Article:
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theartsdesk in Paris: Surrealist Blues | reviews, news & interviews

theartsdesk in Paris: Surrealist Blues

theartsdesk in Paris: Surrealist Blues

Surrealism is still going strong in Paris, but will it survive the computer age?

I've been having rather a surreal autumn here in Paris. First, I was lucky enough to catch the last day of Une semaine de bonté at the Musée d'Orsay, where the original collages were on display in five colour-coded chambers. For those not in the know, Max Ernst's graphic novel avant le fait is a series of 182 collages made out of printed images cut from old books, and was first published in 1934, in a series of five pamphlets. The title means, "A Week of Kindness", but the contents are anything but kind.

In fact, these images are downright sinister and disquieting. In one, a giant sphinx peers in through the window of a railway carriage. In another, a woman with dragons' wings sprouting out of her back appears to be supping on the blood of an infant. Elsewhere, men with birds' heads inflict unspeakable atrocities on naked victims, while in another of the images two women in nightgowns seem to be hiding from a giant cockerel which looks so malevolent you dread to think what would happen if it were to find them.


I say "seem" because it's never entirely clear what's going on, which only makes the imagery all the more disturbing, and, it has to be said, thrilling, like glimpses of a penny dreadful which your parents have forbidden you to read. In effect, it's a DIY horror story in which readers are given visual clues to supply their own linking narrative.

My next surrealist foray was to the Cinémathèque in Bercy Park, which was screening the world première of Le cinéma selon Dalí, a documentary presenting clips from Salvador Dalí's films and home movies, some of which have never been seen before. I particularly enjoyed glimpses of the artist's life in Hollywood, with stars like Bob Hope invited to a surreal banquet where live frogs hopped around on the table. Everyone knows about Dalí's collaboration with Alfred Hitchcock on Spellbound (the studio, predictably, nixed the artist's idea of covering Ingrid Bergman's naked body with ants), but how many have seen Destino, the film he designed for Walt Disney, which repackages surrealism as a slightly sickly trompe-l'oeil animation? A match made in hell.

Surrealism is my favourite art movement because it frequently makes me laugh - that is to say when it's not giving me the creeps like Une semaine de bonté. And it's a very all-inclusive ism, because it's so easy to join in. Can't paint? Doesn't matter - anyone can make art out of collages, exquisite corpses, automatic writing or objets trouvés. I always come away from surrealist exhibitions with the urge to cut the eyes out of the photos in Paris Match or put the severed heads of my dolls in perspex cases.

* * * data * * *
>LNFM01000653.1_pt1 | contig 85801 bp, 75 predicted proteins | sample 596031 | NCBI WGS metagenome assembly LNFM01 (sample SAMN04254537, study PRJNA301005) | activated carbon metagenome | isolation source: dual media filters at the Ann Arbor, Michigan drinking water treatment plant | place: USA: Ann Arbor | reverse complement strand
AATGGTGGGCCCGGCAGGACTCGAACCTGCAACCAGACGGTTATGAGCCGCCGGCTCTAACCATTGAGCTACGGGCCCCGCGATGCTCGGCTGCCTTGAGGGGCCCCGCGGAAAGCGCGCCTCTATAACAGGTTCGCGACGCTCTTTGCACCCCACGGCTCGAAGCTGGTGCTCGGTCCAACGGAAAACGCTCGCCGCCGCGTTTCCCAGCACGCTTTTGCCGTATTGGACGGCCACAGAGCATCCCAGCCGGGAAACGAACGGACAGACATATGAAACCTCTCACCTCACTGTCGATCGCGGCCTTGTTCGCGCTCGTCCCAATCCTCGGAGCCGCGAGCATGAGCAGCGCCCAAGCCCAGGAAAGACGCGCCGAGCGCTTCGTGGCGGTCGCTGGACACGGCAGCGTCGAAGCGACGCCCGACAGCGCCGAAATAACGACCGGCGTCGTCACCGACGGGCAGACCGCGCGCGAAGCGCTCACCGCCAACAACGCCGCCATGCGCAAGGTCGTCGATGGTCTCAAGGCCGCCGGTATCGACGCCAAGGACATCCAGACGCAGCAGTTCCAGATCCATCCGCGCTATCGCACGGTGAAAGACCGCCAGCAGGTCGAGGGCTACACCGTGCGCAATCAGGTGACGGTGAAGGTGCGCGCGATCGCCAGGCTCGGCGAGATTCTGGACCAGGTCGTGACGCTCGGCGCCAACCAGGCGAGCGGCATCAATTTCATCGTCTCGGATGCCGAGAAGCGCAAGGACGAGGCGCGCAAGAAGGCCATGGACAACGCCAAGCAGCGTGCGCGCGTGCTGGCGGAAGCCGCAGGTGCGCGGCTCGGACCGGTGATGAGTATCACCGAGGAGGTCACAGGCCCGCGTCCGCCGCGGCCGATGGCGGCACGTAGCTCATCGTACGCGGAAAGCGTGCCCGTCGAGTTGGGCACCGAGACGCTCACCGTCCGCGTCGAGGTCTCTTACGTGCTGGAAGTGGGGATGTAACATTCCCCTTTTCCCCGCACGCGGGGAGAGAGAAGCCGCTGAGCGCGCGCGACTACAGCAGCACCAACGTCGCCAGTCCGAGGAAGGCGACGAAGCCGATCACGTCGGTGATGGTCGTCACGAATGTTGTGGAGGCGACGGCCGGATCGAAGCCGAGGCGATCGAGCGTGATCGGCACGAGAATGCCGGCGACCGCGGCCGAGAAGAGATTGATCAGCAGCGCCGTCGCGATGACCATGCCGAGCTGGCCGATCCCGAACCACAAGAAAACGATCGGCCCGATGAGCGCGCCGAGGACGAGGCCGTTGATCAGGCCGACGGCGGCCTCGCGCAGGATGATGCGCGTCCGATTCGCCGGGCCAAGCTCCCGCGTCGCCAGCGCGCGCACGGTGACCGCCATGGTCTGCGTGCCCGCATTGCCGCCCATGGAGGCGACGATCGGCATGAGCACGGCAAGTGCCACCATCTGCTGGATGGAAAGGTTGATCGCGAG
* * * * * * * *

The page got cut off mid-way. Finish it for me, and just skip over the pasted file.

07And anyone can take photographs, though admittedly not as historically fascinating as those on display in La subversion des images, the Pompidou Centre's exhibition of "surrealism, photography, film". All the usual suspects are here - Man Ray, Dalí and Luis Buñuel, Magritte and co, as well as photos of Hans Bellmer's dolls, which would probably be banned as paedophile art if they were taken today; some of the pervier ones remind me of special effects from John Carpenter's The Thing, surely the ultimate in exquisite corpse movies.

There is also work by photographers not usually thought of as surrealist - Brassaï, Henri Cartier-Bresson, Eugène Atget and so on - yet their inclusion emphasises the surreal nature of photography in general, something we tend to overlook now that photos are such an integral part of our everyday lives. But for me, the real discoveries were the work of Jacques-André Boiffard, whose pictures were used to illustrate André Breton's Nadja and an article by Georges Bataille called The Big Toe, and of Dora Maar, whose disorientating photomontages are a reminder that there was a lot more to her than just being Picasso's muse.

04The exhibition made me laugh out loud several times (which got me stern looks - you're not supposed to laugh at art, even when it's funny) but all these meticulous, beautifully mounted, witty and surreal photomontages left me with a peculiar feeling of melancholy. The art of photomontage, I fear, has now been replaced by the art of Photoshop. What young artists nowadays are going to bother with scissors and glue when similar effects can be achieved, with a lot less mess and effort, on the computer? But it isn't the same, somehow.

All photos are from the exhibition La subversion des images - "Surrealism, Photography, Film" - which runs at the Centre Pompidou in Paris until 11 January 2010.

Photo credits: (top) Jean Painlevé - Pince de homard (1929) © Les Documents Cinématographiques, Collection du Centre Pompidou. (centre) Eli Lotar, Germaine Krull - Sans titre (1930) © Centre Pompidou. (bottom) Brassaï - Sans titre, vitres cassées d'un atelier de photographe (1934) © Estate Brassaï, Museum Folkwang, Essen.

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Since the days of Emin and her crew, going to most art exhibitions is like listening to a translated joke from a foriegner whose English is JUST about good enough. You're more relived when it's over, than anything else. The surrealists, however, came up with the goods. This sounds like a cracking exhibition and a top article.

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